This paper, by way of examining two reputable sports publication, uses quantitative methods to study how NFL draft experts evaluate Black college quarterbacks. We find that draft experts buy into and perpetuate racial stereotypes about Blacks that adversely impact Black college quarterbacks’ chances of matriculating to the National Football League.
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Warren Moon and Doug Williams were the only two consistently starting Black quarterbacks in the NFL in the early 1980s.
One of the earlier examples was Jimmy Raye who led the Michigan State Spartans two to Big Ten titles in 1965 and 1966, but was converted to defensive back after being drafted by the Philadelphia Eagles. Despite having a rather celebrated career as a quarterback at Stanford University in the early 1970s, Gene Washington was converted into a wide receiver by the San Francisco 49ers where he would star. Tony Dungy, a quarterback at the University of Minnesota would be switched to defensive back as a member of the Pittsburgh Steelers in 1977. Tracy Ham of Georgia Southern University was drafted by the Los Angeles Rams in 1987 as a running back. More recent examples of Black college quarterbacks having to switch positions include Ronald Curry (Raiders), Hines Ward (Steelers), and Antwaan Randle El (Redskins).
The list of Black quarterbacks who would go to Canada is endless. One of the most successful quarterbacks in Canadian Football League (CFL) history is Warren Moon, who was a superb college quarterback, leading the University of Washington to a 1977 Rose Bowl victory. Still Moon was not given a chance to play quarterback in the NFL, forcing him to play in the CFL. After leading the Edmonton Eskimos to five consecutive Gray Cup championships, he was finally given a chance to play in the NFL when the Houston Oilers, unable to land a quality quarterback in the 1984 draft, signed Moon in 1984. The 1984 draft was especially weak on quarterbacks as no quarterbacks were taken in the first round. Chuck Prior to Moon Chuck Ealey helped lead the Hamilton Tiger Cats to a Grey Cup in 1972. Other notables include Turner Gill of Nebraska and Tracy Ham of Georgia Southern.
The phrase “NFL draft experts” should not be understood to mean that they necessarily have any official ties to the NFL, only that they are “experts on the NFL Draft.”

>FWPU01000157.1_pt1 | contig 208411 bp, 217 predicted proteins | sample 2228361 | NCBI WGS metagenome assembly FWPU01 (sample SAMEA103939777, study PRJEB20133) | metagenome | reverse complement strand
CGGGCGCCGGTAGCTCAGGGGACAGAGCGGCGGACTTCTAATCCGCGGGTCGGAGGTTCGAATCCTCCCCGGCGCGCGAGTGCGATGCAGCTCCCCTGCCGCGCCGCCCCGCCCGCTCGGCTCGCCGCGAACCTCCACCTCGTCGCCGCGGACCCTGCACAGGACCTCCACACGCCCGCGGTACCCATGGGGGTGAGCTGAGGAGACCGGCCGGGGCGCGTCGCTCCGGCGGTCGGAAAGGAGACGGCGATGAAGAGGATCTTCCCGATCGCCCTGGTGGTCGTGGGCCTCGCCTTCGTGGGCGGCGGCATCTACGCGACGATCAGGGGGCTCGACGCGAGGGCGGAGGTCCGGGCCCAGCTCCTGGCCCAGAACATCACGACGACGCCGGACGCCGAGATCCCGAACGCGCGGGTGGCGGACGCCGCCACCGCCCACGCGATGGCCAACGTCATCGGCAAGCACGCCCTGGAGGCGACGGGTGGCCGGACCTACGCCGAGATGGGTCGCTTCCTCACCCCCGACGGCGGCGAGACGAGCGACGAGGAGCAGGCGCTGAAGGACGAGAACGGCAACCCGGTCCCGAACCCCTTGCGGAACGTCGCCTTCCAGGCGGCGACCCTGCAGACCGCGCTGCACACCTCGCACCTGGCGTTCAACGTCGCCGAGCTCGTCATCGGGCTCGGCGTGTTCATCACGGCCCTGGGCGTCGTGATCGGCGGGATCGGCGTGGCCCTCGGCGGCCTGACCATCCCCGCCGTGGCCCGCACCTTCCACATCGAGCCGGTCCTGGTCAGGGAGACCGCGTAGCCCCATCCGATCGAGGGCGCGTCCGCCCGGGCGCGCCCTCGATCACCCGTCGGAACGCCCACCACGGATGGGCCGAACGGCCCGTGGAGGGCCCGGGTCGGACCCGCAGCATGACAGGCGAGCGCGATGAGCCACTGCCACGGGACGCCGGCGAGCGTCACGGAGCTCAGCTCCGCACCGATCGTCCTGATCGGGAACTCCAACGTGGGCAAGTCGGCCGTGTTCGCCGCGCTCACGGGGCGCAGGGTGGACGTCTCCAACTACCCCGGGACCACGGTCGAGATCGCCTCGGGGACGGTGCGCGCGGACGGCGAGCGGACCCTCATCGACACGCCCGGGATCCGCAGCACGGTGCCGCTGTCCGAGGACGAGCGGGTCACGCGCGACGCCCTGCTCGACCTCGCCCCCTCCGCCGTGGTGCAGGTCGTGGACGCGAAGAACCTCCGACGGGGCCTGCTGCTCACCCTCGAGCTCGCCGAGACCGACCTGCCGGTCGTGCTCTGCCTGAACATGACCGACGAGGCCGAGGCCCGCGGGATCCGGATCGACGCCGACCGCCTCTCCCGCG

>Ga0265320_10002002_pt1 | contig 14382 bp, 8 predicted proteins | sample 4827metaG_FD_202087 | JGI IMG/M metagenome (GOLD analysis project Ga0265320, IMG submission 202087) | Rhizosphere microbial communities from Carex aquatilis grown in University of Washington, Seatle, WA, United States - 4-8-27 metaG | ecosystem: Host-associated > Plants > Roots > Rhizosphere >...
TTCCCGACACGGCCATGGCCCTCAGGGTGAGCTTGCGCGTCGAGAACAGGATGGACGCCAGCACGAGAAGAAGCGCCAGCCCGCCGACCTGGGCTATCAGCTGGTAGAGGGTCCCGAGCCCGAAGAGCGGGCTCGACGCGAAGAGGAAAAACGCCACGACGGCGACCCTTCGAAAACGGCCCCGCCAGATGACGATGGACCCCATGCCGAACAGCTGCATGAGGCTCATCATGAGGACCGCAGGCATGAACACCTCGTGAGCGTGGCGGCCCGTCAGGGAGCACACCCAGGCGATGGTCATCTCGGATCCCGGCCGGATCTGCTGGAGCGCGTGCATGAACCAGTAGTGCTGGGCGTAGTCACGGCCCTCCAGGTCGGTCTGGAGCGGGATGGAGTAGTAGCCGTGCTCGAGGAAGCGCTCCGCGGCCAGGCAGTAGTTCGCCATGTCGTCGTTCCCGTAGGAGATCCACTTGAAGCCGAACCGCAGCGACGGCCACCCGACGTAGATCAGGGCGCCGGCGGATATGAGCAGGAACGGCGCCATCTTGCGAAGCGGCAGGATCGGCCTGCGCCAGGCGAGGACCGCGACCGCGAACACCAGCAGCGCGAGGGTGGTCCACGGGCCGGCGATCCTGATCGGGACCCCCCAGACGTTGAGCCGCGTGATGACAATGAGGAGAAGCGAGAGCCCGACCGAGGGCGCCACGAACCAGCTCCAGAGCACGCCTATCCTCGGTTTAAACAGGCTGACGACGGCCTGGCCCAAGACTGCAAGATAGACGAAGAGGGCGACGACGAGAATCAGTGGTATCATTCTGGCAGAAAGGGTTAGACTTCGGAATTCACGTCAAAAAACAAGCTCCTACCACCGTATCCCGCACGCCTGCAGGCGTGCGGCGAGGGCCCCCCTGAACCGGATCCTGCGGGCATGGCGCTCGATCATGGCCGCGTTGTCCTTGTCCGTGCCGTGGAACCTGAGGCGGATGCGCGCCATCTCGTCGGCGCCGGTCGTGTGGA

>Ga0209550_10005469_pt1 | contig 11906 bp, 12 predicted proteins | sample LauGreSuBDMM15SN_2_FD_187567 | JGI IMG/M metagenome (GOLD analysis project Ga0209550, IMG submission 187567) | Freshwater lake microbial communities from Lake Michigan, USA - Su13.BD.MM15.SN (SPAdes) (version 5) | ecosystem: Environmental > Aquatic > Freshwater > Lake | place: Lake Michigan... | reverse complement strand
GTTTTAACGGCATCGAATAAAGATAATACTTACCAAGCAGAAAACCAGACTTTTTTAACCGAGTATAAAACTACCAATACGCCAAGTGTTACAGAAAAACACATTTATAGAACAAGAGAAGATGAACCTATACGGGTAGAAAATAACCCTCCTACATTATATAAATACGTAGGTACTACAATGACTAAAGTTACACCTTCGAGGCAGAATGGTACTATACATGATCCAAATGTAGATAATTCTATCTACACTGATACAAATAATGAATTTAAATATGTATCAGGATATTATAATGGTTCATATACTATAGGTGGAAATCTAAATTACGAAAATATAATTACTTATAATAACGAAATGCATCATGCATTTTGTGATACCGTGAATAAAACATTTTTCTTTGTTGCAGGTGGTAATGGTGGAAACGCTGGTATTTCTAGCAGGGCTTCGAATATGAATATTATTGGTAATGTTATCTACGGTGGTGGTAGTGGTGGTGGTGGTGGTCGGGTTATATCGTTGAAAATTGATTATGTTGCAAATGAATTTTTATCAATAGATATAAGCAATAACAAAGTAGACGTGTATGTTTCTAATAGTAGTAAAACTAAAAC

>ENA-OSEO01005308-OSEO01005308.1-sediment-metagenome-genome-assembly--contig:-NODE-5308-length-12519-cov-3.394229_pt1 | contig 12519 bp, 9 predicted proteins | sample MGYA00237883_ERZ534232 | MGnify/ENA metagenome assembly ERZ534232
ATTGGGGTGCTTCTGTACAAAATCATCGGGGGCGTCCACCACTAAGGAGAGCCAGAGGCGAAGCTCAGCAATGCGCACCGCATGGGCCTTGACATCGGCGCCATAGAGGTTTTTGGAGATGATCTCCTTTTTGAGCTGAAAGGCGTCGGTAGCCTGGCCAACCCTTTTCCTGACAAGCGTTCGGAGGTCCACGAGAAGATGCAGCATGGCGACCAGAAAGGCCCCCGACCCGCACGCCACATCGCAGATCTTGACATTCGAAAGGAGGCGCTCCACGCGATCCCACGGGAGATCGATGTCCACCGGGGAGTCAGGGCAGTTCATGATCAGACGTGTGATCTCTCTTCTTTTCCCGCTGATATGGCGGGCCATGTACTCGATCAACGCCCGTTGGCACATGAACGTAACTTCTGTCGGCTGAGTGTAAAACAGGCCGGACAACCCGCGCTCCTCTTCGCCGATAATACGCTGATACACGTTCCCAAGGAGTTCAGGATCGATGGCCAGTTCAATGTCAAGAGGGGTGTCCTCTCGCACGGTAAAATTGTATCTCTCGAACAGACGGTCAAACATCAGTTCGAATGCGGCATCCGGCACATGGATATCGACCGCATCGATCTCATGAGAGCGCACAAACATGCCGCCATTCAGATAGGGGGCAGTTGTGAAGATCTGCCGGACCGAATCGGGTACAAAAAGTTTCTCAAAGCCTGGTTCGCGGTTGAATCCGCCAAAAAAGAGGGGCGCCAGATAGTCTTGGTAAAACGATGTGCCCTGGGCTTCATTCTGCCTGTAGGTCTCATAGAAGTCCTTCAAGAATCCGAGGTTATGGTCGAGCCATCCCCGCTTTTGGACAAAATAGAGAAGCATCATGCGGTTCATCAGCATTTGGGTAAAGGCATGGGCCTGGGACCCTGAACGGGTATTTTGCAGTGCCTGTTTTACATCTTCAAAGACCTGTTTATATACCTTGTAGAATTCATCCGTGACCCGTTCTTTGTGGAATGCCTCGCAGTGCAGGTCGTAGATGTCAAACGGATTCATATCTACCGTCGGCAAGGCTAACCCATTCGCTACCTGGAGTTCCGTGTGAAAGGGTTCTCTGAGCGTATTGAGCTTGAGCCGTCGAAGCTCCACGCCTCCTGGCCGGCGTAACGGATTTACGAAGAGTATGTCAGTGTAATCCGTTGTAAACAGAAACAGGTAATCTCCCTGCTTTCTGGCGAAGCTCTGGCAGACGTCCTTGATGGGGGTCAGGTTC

The 1991, 1993, 2002 issues had a different style of coverage than other years that rendered it impossible to code using our methods.
Individuals were omitted for three reasons. 1) They were neither white nor black, such as Marques Tuiasosopo. 2) They chose to pursue a career in another sport, such as Drew Henson who chose baseball. 3) They were being projected at a different position, as was the case with Eric Crouch (Nebraska) and Antwaan Randle El (Indiana University).
The chi-square analysis was done at the urging of an earlier reviewer of this manuscript. Although the chi-square analysis did not advance our research in any substantive manner the figures that accompany the analysis are illuminating images that give our findings a visual context.
Later it was determined that Young’s test was graded incorrectly, that Young had actually scored a 16 rather than a 6. The correction however did little to quell whispers about Young’s intelligence.
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Special thanks goes to Valerie Still, Professor Jeffries’ graduate research assistant, at The Ohio State University for tracking down numerous articles, some of which were highly obscure.
It is not uncommon to hear some white broadcasters or scouts refer to a Black athlete as an amazing specimen.
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Bigler, M., Jeffries, J.L. “An Amazing Specimen”: NFL Draft Experts’ Evaluations of Black Quarterbacks. J Afr Am St 12, 120–141 (2008). https://doi.org/10.1007/s12111-008-9036-7
- Black quarterbacks
- Racial stereotypes